Report of Activities on the RVIB N.B. Palmer Cruise 02-02

15 April 2002

 

The start of the survey work at the northern end of the SO GLOBEC grid continued to go well. Working conditions on 15 April remained reasonably good for most groups in the scientific party, although aspects of the weather have hampered the observational work of the bird and mammal surveyors. Work was completed at the remaining stations on line 1 (stations 4 to 6) and also at station 7, the inner most station on line 2. This included CTDs equipped with both the FRRF and the Microstructure systems at each of the four stations, a MOCNESS tow at Station 4, a 1-m Reeve net live animal tow at stations 4 and 7, and a 1-m ring net surface zooplankton tow at station 7. Four sonobuoys were deployed along the trackline to listen for marine mammal vocalizations and BIOMAPER-II was towyod along the tracklines between the four stations.

 

The weather on 15 April remained dark and dreary with thick clouds and a light fog and snow limiting visibility to between a few hundred meters to a mile or two. Snow flurries were common throughout the day and the decks were wet and icy. The wind was out of the northeast (040) at 15 to 20 kts and with the ships course headed towards Adelaide Island, we were traveling in the trough. But the ride was quite good. Water temperature (-1.473C) inshore was about a degree colder than offshore and the water was fresher (33.154 psu) by about half a part per thousand. The air temperature during the day was just below freezing (-0.6C). Barometric pressure was ~979 mlb.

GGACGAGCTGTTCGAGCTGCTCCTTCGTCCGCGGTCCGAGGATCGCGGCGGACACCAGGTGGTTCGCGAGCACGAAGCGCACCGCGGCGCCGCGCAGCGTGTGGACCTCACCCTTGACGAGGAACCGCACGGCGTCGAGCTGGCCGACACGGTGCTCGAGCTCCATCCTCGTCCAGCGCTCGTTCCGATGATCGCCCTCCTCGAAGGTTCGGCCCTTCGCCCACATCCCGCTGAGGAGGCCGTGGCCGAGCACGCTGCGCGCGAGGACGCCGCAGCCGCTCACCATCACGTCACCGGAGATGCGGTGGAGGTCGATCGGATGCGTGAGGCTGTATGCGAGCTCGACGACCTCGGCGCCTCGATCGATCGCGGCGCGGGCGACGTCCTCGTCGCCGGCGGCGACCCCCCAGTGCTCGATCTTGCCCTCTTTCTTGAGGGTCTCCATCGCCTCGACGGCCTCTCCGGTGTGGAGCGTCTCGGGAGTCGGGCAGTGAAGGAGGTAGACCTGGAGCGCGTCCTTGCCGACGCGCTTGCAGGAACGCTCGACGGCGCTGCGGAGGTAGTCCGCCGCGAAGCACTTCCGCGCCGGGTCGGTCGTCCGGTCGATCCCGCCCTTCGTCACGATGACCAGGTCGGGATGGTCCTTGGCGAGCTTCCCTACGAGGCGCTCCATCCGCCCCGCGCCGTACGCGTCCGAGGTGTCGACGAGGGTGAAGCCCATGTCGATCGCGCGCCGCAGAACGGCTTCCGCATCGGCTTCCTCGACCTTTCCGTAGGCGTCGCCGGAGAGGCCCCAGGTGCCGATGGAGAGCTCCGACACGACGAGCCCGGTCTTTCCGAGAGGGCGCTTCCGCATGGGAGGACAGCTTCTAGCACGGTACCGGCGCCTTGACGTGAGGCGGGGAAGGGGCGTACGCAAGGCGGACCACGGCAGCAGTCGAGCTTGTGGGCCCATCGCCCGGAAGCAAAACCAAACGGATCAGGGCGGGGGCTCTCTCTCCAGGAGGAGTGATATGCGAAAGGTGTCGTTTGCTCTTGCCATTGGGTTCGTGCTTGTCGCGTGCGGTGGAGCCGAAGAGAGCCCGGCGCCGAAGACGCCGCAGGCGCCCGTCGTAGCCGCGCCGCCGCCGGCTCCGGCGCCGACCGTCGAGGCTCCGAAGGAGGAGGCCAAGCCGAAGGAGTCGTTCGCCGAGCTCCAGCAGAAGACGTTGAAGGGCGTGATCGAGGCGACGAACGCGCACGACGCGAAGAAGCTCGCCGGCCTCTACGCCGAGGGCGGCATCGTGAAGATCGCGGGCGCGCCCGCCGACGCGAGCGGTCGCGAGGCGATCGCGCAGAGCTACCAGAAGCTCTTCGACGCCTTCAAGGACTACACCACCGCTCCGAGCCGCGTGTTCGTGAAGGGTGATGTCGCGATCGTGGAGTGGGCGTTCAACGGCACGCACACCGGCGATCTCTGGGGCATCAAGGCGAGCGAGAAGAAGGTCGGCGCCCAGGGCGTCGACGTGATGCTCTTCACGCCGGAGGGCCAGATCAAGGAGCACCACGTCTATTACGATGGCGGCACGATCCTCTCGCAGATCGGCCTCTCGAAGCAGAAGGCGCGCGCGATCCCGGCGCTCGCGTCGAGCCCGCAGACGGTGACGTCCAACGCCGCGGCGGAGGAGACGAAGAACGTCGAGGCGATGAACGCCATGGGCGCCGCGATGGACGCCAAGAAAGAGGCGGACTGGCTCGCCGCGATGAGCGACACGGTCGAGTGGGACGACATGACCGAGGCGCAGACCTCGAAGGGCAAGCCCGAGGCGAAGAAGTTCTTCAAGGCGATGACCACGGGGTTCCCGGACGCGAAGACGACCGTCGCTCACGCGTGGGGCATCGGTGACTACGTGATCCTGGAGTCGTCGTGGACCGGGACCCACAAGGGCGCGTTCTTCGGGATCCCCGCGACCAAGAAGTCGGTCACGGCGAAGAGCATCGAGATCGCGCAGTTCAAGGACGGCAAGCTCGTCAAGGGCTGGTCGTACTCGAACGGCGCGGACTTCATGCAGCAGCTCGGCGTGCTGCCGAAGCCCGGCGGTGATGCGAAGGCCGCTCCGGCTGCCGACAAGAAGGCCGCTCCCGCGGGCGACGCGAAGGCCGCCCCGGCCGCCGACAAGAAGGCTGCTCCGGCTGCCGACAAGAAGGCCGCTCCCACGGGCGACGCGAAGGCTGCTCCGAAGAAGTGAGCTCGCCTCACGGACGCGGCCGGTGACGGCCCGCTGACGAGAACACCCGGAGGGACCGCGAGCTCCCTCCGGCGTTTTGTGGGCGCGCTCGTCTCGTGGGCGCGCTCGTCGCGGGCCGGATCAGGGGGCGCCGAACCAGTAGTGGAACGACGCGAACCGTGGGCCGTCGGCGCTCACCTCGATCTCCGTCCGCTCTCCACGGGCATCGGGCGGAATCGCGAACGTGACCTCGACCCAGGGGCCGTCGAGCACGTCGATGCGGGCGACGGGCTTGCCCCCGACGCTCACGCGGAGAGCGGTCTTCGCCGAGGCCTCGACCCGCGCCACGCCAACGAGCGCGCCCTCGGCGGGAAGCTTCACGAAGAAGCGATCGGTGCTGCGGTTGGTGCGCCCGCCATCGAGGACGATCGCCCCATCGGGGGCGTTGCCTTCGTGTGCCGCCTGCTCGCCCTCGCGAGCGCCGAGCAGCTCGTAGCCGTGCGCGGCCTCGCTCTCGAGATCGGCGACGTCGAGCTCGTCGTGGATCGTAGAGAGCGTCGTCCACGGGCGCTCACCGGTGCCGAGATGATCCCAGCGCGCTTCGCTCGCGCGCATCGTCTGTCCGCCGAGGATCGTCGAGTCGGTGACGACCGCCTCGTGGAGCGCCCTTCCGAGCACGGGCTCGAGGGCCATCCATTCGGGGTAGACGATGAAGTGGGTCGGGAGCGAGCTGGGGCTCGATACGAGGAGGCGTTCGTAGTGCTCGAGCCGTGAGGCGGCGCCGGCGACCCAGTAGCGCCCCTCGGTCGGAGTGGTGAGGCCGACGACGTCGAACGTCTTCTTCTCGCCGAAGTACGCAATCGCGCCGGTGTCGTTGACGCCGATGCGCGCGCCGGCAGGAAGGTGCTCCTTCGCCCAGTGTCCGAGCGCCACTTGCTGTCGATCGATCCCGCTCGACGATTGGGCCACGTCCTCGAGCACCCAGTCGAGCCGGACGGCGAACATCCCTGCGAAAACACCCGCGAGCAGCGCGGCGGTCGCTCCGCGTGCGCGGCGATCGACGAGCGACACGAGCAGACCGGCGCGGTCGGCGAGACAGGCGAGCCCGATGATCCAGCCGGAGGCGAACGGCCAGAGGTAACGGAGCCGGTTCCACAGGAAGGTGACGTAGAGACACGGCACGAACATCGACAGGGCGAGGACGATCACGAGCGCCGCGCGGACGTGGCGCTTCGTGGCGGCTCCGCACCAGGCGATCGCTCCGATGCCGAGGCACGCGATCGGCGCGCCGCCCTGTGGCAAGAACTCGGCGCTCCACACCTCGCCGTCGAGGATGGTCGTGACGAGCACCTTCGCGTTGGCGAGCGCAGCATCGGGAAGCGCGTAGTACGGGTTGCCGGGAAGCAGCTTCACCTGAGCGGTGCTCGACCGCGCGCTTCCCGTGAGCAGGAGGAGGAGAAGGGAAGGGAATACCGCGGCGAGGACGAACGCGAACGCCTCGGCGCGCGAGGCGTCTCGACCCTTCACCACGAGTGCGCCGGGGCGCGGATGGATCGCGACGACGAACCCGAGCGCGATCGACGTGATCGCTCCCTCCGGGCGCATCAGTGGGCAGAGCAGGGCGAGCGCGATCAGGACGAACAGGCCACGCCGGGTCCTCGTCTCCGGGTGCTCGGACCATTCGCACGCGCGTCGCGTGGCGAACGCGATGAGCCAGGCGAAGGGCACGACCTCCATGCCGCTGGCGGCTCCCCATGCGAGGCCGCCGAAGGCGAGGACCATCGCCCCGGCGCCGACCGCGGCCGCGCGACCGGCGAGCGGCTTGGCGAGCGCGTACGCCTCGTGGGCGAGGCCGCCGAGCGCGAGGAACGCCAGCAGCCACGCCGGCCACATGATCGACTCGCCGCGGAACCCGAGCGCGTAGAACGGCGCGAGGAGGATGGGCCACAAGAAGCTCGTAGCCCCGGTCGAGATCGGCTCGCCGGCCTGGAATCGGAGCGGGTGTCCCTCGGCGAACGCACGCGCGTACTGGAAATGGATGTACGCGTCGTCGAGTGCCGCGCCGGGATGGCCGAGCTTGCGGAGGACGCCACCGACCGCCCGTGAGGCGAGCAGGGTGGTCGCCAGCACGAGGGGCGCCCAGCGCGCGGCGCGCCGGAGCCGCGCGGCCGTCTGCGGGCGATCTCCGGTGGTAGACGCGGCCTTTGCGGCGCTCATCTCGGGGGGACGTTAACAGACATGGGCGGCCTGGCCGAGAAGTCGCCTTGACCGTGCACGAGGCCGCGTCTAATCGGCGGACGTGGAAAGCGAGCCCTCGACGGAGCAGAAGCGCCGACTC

CTD Group report (John Klinck, Tim Boyer, Chris Mackay, Julian Ashford, Andres Sepulveda, Kristin Cobb)

The CTD group did four casts at four stations to complete the northernmost (500) line of the grid.

 

Station 4 (Cast 6, 348 m) had a surface layer to 50 m with increasing temperature and salinity across the layer. A 25 m thick Winter Water (WW) layer (-0.8C) was centered on 75 m depth. A weak temperature maximum (1.6C) occurred at 250 m. There was both thin (2 m) and thick (10 m) layering throughout the cast.

 

Station 5 (Cast 7, 684 m) had uniform surface layer to about 40 m. A thick pycnocline extended from 50 to 150 m with energetic salinity variations and a very ragged temperature profile with layers of varying thickness (about 1 to 10 m). There was a clear temperature maximum (1.5C) at 300 m.

 

Station 6 (Cast 8, 413 m) had a surface layer to about 75 m with a gradual, steppy salinity increase, but a ragged temperature profile. The pycnocline was characterized by two layers (20 m thick, warm over cold) with opposite changes of salinity. Considerable small scale structure occurred throughout the upper 2/3 of the cast. Bottom temperature was uniform (1.2C) with no indication of a temperature maximum.